Oil and gas drillers who injected diesel fuel during hydraulic fracturing without a permit broke the law, a U.S. EPA official said today.
The assertion by Deputy Administrator Bob Perciasepe means some companies that have acknowledged injecting diesel could be subject to sanctions under the Safe Drinking Water Act.
It is a technical but politically charged question in the ongoing debate about regulation of the fracturing process.
While Congress in 2005 exempted fracturing from the need to get permits under the Safe Drinking Water Act, it is not exempt when diesel is used. But companies have acknowledged using diesel in some instances. At a subcommittee hearing today, Sen. Tom Udall (D-N.M.) questioned Perciasepe on that.
"If they didn't get a permit, they were in violation of the law?" Udall asked.
"Yes," Perciasepe said.
Perciasepe, the No. 2 official at EPA, also gingerly pointed out a shortcoming in state regulation of oil and gas drilling, noting that Pennsylvania rules have not covered all the chemicals in drilling wastewater.
Unlike other states, Pennsylvania has allowed the wastewater that comes out of drilling wells to be disposed of at regular wastewater treatment plants, despite the presence of radioactive material and dangerous chemicals not common to sewage.
"The state permit did not contain limits on some of the contaminants that were involved there," Perciasepe said.
Josh Fox, who made the anti-drilling documentary "Gasland," sat in the audience at the hearing of the Environment and Public Works Subcommittee on Water and Wildlife. He was a row behind representatives of the Independent Petroleum Association of America, the trade group most ardently opposing federal regulation of fracturing.
Sen. Bob Casey (D-Pa.), sponsor of legislation that would impose that regulation under the Safe Drinking Water Act, testified, although the hearing was not billed as a hearing on his bill. The legislation is called the "FRAC Act," for Fracturing Responsibility and Awareness of Chemicals.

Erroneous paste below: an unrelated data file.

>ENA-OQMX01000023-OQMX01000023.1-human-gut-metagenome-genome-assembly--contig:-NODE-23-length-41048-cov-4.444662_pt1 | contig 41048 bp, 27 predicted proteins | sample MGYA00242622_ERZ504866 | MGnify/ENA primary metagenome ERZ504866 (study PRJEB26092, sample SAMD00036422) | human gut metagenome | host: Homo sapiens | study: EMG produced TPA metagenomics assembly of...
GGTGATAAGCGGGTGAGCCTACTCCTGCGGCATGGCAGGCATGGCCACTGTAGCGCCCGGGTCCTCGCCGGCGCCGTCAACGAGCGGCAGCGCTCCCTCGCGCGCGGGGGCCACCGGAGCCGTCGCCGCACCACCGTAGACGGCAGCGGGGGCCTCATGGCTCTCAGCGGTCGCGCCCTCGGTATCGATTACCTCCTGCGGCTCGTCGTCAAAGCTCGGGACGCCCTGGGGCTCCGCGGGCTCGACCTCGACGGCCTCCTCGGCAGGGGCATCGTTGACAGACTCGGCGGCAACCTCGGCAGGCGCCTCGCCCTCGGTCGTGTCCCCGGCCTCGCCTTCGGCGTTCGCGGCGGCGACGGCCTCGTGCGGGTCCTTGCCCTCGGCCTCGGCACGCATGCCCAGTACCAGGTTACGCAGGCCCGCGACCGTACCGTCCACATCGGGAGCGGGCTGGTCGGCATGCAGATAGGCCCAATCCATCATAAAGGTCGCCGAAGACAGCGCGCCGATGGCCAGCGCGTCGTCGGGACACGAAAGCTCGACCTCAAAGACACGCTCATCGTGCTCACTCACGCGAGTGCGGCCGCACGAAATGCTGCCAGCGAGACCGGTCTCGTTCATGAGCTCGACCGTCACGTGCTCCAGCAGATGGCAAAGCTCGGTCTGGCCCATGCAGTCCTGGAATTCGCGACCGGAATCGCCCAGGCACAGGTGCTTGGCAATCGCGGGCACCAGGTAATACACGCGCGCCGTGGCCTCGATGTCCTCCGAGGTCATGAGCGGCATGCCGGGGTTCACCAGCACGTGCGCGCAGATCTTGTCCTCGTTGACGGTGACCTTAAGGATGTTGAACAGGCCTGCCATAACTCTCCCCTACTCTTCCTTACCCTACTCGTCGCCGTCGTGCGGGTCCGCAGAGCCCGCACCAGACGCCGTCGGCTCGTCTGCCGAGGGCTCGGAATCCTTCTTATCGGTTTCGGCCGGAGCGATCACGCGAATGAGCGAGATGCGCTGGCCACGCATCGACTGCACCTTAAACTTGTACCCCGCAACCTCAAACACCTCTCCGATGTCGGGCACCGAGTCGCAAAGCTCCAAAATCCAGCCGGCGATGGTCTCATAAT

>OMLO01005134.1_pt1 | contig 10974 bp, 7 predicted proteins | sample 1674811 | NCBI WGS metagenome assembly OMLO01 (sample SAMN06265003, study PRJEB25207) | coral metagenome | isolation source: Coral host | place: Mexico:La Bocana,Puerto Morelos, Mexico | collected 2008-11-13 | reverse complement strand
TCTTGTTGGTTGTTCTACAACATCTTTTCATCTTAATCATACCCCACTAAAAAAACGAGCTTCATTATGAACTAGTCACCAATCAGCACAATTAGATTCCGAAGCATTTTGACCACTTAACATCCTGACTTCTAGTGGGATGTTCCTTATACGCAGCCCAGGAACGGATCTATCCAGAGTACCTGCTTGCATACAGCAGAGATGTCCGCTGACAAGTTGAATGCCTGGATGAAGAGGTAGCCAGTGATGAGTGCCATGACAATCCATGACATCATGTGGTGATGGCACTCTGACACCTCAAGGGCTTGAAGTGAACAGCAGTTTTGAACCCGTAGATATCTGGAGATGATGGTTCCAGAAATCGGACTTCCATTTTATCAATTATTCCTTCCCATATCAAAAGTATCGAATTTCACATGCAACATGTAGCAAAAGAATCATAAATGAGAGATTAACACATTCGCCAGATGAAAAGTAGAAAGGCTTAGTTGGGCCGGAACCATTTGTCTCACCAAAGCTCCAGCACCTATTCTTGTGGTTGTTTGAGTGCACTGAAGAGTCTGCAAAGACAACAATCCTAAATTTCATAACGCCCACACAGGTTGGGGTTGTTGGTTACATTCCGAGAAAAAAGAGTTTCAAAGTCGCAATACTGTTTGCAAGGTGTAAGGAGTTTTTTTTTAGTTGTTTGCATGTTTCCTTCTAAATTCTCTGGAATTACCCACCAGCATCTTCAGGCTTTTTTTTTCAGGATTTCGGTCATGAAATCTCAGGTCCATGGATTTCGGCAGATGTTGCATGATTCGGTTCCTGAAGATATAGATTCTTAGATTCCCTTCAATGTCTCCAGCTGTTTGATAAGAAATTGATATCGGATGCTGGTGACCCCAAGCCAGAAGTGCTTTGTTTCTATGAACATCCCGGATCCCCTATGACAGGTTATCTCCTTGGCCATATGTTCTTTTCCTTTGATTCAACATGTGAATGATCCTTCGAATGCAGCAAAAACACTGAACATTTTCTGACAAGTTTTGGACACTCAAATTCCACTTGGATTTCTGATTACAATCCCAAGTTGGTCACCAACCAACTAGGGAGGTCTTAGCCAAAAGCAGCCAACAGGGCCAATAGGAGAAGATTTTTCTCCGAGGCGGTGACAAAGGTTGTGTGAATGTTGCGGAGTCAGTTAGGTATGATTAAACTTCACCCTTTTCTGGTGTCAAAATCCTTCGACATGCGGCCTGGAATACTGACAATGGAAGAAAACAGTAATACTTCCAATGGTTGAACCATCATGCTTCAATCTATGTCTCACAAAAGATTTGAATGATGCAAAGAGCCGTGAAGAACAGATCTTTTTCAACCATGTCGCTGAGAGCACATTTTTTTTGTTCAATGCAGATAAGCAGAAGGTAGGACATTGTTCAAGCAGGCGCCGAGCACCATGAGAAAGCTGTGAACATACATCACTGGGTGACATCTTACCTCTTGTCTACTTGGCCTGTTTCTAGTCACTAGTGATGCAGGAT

"Our state went through most of the 19th century and half of the 20th century not getting it right, in this case with coal," Casey said. "Today, we have to get it right."
Drilling service companies have acknowledged to Congress that they injected at least 32 million gallons of diesel fuel underground during fracturing. The congressional report said an agency official told congressional investigators that EPA had assumed that the use of diesel had stopped seven years ago.
Of the total figure, 10 million gallons was "straight diesel fuel," the investigation found, while another 22 million gallons was products containing at least 30 percent diesel.
EPA took no action to regulate the use of diesel until last year. In early 2010, a report from the nonprofit Environmental Working Group found confusion among state officials about the diesel exemption. The report charged that many wells were being fractured with diesel without anyone getting a permit.
A few months later, EPA posted rules about fracturing with diesel on its website without notice (E&ENews PM, Jan. 20).
IPAA is now challenging that change in federal court. Industry representatives said EPA never clarified to them whether they could be penalized for that past use.
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